Weirdly, the world constructed within the book somehow comes off as completely believable. This is aided by characters who feel utterly real – one of the most satisfying feelings that accompany the finishing of a novel is the feeling that the characters are not fictional creations but people you’ve just met, and many of the figures in Rant feel this way. These include many of the titular character’s team of Party Crashers, and his mother Irene, and the fact that many of the strongest characters – the characters who get the strongest writing and ideas attributed to them, not necessarily the strongest personalities – are female is particularly refreshing. The women in this novel are not treated as “female characters”, as a defining trait, and it doesn’t feel as if Palahniuk has stopped and tried to force himself to consider “how women think” at any point. The believability of the characters is also important since many of the weirder elements of the story are introduced in their words. The character of Christopher “Shot” Dunyun introduces the reader to the concept of “boosting peaks” – a sort of virtual reality industry involving plus in the backs of many characters’ necks – in one of the strongest written chapters in the book.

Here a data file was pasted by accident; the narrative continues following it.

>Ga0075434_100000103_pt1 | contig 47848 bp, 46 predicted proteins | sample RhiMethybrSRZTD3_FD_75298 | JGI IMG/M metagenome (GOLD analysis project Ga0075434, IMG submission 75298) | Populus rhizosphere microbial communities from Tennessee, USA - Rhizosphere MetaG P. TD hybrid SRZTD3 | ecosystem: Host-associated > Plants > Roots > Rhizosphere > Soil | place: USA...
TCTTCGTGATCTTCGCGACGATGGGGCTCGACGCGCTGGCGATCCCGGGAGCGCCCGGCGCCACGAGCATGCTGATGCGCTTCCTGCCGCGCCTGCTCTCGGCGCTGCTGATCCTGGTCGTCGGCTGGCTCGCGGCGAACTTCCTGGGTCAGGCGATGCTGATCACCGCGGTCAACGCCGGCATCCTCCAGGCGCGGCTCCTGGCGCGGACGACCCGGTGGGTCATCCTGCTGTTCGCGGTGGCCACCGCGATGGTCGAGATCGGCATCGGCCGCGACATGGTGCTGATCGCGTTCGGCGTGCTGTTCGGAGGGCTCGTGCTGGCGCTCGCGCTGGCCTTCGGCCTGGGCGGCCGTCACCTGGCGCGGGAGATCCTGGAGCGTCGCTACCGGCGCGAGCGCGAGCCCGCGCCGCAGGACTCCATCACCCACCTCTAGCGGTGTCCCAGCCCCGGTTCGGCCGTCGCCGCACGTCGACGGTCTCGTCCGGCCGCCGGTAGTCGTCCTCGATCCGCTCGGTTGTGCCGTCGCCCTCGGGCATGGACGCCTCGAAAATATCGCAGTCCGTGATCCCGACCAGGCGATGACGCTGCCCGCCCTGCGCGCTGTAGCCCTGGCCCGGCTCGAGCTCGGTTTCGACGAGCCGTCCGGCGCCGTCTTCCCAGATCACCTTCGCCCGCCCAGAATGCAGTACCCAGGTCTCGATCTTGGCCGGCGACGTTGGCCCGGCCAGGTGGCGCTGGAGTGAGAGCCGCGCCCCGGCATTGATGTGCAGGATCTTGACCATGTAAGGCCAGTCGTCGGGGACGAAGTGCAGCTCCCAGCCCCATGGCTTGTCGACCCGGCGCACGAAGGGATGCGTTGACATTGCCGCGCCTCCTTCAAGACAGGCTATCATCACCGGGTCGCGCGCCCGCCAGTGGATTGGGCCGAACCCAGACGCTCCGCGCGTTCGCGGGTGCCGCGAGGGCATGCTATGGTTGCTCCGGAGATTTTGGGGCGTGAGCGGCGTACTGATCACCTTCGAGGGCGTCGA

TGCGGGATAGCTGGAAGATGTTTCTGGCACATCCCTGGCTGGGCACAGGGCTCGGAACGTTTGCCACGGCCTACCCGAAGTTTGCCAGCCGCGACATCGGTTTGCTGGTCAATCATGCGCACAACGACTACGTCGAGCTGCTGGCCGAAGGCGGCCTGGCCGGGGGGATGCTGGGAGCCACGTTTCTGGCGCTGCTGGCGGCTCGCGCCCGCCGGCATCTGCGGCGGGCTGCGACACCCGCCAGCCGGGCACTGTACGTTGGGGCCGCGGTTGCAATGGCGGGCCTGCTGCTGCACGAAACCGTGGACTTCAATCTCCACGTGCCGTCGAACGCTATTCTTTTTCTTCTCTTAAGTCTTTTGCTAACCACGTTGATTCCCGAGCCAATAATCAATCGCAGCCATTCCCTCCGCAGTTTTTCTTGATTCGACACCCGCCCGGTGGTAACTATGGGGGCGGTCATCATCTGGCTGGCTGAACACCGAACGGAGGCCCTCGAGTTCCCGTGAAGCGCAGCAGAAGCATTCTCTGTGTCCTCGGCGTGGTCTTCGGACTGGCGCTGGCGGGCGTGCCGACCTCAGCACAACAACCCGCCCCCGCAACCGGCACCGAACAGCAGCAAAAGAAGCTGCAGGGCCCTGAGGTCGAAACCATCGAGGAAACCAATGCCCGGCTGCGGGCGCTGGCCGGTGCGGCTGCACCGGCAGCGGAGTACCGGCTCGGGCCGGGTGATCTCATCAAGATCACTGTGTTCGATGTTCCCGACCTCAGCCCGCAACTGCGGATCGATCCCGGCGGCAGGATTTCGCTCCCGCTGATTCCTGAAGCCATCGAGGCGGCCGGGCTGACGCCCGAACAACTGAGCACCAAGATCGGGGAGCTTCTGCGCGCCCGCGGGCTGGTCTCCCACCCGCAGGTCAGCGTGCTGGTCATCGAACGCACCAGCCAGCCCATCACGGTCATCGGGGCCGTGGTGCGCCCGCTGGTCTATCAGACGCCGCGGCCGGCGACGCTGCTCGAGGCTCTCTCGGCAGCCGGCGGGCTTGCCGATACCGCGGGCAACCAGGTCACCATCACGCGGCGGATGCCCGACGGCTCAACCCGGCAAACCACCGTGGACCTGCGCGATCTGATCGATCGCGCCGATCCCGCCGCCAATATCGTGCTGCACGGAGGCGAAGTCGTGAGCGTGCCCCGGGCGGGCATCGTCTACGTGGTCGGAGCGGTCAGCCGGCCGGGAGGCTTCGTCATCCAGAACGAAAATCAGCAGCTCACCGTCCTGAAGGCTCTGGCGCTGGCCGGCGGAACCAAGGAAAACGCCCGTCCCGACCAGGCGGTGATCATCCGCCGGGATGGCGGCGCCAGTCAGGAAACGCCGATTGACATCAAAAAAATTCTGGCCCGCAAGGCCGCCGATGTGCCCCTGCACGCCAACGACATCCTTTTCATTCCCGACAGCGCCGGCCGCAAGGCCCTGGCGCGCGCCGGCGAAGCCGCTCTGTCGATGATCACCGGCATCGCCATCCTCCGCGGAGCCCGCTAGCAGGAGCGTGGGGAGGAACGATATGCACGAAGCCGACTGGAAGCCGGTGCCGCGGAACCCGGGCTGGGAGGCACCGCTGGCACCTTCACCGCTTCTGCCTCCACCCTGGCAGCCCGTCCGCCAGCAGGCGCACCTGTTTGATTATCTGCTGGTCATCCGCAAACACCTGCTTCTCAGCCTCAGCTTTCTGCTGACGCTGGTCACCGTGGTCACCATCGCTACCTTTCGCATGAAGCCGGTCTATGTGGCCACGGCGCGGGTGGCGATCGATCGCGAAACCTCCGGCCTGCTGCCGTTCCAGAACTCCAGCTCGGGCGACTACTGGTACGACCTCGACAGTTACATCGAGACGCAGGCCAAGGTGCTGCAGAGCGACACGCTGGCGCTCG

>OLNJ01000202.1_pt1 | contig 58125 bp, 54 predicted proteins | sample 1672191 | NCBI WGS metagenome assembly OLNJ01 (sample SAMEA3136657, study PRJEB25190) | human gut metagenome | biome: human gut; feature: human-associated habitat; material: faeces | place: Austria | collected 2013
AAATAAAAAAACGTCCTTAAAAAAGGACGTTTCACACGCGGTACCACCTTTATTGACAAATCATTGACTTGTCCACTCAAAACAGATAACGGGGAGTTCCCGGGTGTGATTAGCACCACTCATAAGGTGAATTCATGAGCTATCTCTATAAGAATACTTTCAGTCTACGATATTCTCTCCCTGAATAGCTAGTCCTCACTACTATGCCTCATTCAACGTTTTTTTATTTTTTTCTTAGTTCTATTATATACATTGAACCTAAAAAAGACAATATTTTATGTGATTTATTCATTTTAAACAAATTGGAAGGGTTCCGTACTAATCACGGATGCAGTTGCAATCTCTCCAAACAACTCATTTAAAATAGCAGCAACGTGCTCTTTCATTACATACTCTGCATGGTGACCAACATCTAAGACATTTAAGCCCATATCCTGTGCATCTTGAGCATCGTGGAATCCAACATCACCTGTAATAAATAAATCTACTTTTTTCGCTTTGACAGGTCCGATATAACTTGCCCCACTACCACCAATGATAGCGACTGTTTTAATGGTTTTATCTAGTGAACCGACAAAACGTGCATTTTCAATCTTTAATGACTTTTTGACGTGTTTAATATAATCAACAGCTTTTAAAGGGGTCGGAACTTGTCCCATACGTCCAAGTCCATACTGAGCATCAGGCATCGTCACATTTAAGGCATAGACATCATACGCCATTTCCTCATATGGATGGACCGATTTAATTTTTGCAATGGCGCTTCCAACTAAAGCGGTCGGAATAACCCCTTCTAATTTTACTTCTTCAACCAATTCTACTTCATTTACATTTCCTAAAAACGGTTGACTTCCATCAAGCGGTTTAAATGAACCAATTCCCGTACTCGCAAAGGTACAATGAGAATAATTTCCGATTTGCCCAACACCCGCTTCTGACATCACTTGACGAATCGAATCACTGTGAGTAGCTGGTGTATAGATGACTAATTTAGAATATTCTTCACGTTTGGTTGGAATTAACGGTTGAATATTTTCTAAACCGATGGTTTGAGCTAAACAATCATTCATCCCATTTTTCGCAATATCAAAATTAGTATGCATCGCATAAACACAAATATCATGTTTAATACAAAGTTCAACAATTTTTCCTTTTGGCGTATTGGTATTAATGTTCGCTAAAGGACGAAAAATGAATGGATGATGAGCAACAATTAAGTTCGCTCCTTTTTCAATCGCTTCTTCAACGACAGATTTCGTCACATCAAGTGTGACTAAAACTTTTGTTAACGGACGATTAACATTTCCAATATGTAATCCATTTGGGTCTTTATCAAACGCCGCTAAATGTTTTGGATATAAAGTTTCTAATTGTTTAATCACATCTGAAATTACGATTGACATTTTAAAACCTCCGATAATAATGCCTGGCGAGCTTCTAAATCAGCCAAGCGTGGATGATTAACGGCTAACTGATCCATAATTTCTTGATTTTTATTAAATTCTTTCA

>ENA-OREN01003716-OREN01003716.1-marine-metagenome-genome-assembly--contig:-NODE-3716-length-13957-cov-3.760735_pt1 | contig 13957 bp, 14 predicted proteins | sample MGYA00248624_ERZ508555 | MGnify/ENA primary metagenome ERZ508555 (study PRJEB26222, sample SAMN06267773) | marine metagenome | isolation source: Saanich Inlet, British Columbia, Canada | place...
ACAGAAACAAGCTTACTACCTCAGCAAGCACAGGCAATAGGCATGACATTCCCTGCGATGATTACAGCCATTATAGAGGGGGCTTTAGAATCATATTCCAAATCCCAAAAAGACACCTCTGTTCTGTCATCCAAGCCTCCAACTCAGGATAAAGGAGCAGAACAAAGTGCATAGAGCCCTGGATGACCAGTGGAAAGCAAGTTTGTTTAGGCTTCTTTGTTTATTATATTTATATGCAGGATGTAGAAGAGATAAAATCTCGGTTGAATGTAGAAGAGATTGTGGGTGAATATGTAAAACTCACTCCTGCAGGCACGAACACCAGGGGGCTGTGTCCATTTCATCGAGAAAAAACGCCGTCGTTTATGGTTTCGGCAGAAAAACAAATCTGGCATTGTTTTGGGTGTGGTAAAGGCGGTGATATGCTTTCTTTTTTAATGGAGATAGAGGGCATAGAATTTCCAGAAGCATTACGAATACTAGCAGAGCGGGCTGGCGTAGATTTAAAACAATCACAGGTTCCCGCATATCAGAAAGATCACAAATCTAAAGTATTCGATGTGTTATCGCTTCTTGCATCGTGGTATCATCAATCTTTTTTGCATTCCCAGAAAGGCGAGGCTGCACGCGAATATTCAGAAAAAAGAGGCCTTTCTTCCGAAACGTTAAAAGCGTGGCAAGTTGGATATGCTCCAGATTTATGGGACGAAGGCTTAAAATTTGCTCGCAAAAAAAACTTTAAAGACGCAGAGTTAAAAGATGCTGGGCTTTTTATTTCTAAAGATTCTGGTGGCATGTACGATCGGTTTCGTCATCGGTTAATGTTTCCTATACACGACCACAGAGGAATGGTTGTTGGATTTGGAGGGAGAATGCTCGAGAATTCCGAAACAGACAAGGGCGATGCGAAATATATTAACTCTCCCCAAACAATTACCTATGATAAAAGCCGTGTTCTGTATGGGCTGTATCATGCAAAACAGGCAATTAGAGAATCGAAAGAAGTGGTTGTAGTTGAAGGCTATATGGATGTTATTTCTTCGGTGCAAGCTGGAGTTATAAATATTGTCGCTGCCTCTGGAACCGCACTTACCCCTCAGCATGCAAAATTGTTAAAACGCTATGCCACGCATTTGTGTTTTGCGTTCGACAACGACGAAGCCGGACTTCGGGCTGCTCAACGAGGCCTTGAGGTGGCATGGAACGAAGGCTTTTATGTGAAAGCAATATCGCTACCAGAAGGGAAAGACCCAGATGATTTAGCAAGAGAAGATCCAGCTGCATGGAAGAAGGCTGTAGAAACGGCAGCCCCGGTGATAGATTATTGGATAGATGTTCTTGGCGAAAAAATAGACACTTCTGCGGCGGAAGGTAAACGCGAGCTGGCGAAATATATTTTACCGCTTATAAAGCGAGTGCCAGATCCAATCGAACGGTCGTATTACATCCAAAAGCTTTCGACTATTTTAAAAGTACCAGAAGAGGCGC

There are of course exceptions to this, which is pretty inevitable considering the way the book is put together, there are so many characters and a good deal of them play very small roles and don’t get to say much. Galton Nye, for example, is a right wing Christian minister whose daughter rebels against her parents. His character is an entirely two dimensional straw man type, and feels like a bunch of the most negative, unpleasant traits propped up into a paper-thin excuse for a character. This is the complete opposite of Irene Casey, the mother of the titular character, who is written in a way that constantly evades falling into the pit of cliché, despite how easy it would be to turn her into a caricature of a red-neck-ish mother and wife who only bounces like a tennis ball between those two roles.